The 2022 Epson International Pano awards winners have been announced, with Chinese photographer Jinyi He taking the Open Competition grand prize for his three entries, The Vein, Purple World and Rainbow Canyon.
His three images were captured in China’s autonomous territory, Xinjiang, with the three images showing a diverse series of landscapes featuring canyons, mountains and valleys.
‘It is very special for me to get recognised for the works shot in my childhood hometown Xinjiang, China,’ Jinyi said. ‘As a landscape photographer, I’m always passionate about exploring majestic Chinese landscapes rarely known to western photographers. I dedicate myself to capturing their precious but hidden beauty. I believe the most powerful photos come from one’s heart instead of one’s brain. Heartfelt feelings on the road always bring me different inspirations, perspectives and appreciations of our planet.’
This year the competition received 4129 entries from 1197 professional and amateur photographers in 98 countries. The prize pool amounted to a whopping $60K, with cash prizes along with Epson products such as the SureColor P7070 printer, SureColor P5070 printer and an EB-1795F ultra-slim projector.
The overall winner of the 2022 Amateur Competition is Florian Kriechbaumer, a German photographer based in the United Arab Emirates, for his three entries In Formation, The Confrontation and Sunrise in the Clouds.
‘I’m a passionate photographer and traveller originally from Germany, but have spent most of the last 15 years living in Dubai in the United Arab Emirates, where I have been working for various technology companies,’ Kriechbaumer said. ‘The country is an amazing playground for photography, which gave me the opportunity to slowly broaden my skill set over the years.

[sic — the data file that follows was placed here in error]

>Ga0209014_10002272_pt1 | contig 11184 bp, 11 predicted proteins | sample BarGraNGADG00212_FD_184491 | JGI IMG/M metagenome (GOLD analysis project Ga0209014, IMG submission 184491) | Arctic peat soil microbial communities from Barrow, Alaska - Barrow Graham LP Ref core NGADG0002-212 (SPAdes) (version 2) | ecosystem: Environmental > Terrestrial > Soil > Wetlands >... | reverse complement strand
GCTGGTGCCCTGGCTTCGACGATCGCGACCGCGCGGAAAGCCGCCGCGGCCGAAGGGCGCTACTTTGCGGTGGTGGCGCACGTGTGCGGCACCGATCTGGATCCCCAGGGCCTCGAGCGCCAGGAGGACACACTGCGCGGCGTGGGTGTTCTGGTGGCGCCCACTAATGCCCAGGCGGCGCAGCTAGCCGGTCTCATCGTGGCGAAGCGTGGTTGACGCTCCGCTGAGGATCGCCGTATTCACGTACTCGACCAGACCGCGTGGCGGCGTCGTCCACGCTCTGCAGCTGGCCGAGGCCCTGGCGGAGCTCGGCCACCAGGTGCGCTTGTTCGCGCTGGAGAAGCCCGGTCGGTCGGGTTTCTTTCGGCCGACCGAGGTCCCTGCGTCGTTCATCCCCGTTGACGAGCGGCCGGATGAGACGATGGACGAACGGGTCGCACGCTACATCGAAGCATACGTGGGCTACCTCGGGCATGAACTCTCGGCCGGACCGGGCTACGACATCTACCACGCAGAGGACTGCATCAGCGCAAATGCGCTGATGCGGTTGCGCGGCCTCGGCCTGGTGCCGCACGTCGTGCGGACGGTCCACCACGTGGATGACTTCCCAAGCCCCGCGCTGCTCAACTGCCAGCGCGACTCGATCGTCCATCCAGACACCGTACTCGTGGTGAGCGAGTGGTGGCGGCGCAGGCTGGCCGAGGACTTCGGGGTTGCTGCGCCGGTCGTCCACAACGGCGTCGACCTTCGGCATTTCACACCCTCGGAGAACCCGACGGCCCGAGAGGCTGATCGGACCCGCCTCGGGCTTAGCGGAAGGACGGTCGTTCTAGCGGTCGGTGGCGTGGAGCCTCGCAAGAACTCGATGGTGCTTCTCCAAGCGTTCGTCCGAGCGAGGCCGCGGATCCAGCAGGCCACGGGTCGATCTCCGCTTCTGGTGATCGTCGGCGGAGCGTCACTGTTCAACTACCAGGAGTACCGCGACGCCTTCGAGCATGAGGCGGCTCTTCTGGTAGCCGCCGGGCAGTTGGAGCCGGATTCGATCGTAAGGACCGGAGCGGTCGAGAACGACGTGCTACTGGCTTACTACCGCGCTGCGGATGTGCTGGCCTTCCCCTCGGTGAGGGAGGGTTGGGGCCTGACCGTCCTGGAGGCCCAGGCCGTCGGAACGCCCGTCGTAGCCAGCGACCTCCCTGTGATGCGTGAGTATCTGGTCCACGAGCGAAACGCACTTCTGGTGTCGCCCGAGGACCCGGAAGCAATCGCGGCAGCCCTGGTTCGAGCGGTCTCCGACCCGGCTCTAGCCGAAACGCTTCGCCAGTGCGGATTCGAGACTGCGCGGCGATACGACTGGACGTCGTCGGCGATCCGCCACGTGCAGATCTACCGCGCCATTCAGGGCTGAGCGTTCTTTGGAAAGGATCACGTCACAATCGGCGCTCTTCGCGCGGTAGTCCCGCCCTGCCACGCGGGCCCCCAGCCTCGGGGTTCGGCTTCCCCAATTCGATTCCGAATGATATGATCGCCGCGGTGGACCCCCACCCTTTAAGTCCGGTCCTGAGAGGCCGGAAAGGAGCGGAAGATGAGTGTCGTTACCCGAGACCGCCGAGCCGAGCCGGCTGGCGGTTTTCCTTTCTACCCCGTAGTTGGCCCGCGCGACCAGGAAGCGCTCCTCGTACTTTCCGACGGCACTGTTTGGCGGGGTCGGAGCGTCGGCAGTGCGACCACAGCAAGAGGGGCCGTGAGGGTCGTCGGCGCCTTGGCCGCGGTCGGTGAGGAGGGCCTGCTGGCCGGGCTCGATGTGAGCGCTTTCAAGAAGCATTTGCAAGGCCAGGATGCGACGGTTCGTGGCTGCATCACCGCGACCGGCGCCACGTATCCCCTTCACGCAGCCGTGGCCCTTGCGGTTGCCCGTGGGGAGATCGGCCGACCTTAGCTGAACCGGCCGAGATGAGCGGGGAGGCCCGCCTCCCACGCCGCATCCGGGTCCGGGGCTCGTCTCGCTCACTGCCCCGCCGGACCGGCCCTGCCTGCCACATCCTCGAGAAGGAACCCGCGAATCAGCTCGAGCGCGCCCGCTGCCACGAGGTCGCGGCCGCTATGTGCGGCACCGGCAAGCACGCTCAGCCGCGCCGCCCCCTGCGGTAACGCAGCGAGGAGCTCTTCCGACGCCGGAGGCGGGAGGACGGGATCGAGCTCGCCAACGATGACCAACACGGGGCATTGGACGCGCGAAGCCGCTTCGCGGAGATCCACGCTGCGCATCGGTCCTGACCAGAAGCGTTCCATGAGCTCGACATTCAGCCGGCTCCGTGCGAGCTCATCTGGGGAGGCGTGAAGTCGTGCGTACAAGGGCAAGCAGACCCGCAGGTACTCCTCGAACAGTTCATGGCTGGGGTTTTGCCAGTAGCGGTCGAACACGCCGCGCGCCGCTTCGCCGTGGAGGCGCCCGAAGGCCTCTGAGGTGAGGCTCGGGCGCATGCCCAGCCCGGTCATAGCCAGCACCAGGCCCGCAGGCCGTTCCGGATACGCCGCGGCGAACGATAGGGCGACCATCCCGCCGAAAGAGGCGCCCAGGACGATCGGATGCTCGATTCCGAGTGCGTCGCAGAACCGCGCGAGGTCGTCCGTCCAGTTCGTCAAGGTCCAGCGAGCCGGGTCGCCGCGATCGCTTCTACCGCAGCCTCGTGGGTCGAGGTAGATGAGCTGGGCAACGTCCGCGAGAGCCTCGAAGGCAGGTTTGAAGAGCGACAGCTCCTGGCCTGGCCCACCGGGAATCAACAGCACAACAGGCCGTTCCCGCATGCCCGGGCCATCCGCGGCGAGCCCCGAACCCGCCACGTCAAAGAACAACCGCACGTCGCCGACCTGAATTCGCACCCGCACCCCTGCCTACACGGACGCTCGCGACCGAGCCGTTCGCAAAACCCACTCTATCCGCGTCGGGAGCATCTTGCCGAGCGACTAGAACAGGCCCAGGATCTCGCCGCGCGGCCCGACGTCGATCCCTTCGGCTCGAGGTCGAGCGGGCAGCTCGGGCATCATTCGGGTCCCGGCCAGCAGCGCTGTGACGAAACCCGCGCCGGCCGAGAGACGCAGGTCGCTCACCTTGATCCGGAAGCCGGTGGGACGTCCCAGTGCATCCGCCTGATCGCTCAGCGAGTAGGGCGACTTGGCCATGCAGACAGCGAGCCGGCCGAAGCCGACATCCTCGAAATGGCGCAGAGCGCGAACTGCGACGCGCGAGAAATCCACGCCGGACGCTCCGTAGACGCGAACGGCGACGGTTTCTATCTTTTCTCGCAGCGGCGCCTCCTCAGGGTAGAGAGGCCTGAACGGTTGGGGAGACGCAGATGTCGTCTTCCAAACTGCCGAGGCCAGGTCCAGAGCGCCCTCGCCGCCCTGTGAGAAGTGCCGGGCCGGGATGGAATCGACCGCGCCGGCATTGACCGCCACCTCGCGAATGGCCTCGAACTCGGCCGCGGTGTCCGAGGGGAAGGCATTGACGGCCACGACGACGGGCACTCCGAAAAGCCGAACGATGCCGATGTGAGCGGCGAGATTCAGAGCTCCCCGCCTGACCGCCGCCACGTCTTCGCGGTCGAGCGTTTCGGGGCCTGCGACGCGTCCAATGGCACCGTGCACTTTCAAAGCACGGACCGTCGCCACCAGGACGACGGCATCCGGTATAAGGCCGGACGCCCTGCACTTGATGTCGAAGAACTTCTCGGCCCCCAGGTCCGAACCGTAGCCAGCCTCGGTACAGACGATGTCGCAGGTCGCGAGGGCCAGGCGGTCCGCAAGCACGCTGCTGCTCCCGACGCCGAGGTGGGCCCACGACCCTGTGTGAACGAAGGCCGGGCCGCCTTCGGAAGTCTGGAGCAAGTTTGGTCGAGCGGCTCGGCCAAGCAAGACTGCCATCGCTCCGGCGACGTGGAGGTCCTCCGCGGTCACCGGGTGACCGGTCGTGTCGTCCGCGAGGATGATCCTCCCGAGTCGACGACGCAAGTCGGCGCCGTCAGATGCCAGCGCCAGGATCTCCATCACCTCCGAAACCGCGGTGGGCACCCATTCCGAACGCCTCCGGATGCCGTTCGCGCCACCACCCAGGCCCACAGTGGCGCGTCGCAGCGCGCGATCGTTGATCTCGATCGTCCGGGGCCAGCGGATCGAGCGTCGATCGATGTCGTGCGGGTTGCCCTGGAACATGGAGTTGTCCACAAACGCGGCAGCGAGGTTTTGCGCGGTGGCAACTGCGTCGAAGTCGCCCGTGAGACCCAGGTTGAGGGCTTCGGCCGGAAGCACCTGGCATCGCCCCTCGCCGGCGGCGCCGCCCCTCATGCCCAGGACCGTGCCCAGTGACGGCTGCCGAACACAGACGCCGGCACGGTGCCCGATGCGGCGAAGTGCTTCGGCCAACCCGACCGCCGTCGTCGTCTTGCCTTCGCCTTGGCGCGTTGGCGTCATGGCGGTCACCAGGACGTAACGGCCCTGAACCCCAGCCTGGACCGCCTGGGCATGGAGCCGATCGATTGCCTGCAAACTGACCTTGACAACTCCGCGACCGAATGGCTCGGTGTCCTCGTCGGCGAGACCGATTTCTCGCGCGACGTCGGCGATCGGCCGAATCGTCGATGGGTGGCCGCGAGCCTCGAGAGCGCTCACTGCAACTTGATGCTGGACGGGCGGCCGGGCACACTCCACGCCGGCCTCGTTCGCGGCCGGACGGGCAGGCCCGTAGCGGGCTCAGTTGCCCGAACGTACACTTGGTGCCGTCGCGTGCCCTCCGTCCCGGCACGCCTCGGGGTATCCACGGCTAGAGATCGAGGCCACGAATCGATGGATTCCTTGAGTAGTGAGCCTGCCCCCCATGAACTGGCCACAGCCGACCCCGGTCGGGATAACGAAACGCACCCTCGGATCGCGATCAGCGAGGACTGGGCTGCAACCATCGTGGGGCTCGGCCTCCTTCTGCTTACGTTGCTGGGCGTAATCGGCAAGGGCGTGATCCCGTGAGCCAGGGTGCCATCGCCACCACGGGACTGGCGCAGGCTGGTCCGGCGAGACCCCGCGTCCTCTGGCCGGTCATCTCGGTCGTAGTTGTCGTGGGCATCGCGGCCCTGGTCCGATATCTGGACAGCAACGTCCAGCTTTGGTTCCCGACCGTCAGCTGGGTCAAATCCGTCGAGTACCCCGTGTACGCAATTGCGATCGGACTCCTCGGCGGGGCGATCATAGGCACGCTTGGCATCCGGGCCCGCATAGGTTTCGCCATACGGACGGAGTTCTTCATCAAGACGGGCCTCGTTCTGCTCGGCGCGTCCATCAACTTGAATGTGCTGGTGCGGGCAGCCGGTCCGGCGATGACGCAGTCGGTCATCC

‘I try not to limit myself to one discipline, but experiment in many areas across cityscape, landscape, wildlife, drone, timelapse, timeblend, astro and everything in between. That probably means I’m not an expert in anything, but sometimes the magic happens at the intersection of domains and technologies and that’s where I strive to be.
‘This is my third year taking part in the Epson International Pano Awards, and I’m very grateful the jury found my submissions appealing – the quality of the contest has been so high over the years that it still feels a bit surreal to be a part of the winning images.’
The Epson Digital Art Prize was won by Spanish photographer, Juan Lopez Ruiz, for his image, Poison River.
‘This is an aerial view of the surroundings of the Riotinto mine, Huelva, Spain. This is a reservoir close to the mine where all the mine waste accumulates, it is an area of polymetallic massive sulphide concentration where copper, lead and zinc are extracted, as well as gold and silver, which contributes to a great variety of textures and colours in constant change, this makes it a unique place perfect for aerial photography.’
The Curator’s Award was won by German photographer, Judith Kuhn, for her entry Bernese Oberland.
‘Alps in the Bernese Oberland… [are] known among wildlife photographers for its ibex. A larger colony lives there, which has gotten used to the numerous walkers and shows little shyness,’ she said. ‘So I followed the call of the ibex to the Niederhorn. The landscape of the area is also not uninteresting (the triumvirate Mönch Eiger Jungfrau is directly opposite), but not a photographic hotspot.
‘Therefore, for weight reasons, I set out early in the morning for my photo tour armed only with a camera, telephoto lens and a few spare batteries. Landscape photography was not planned. At the Burgfeldstand, a neighboring summit, the view opened up to the north-east, hills and valleys staggered in the light haze in the backlight of the rising sun. A perspective that creates spatial depth and, fortunately for me, could only be effectively photographed with a telephoto lens. So I unexpectedly came across a wonderful landscape photo on my wildlife tour.’
View more winning photos here.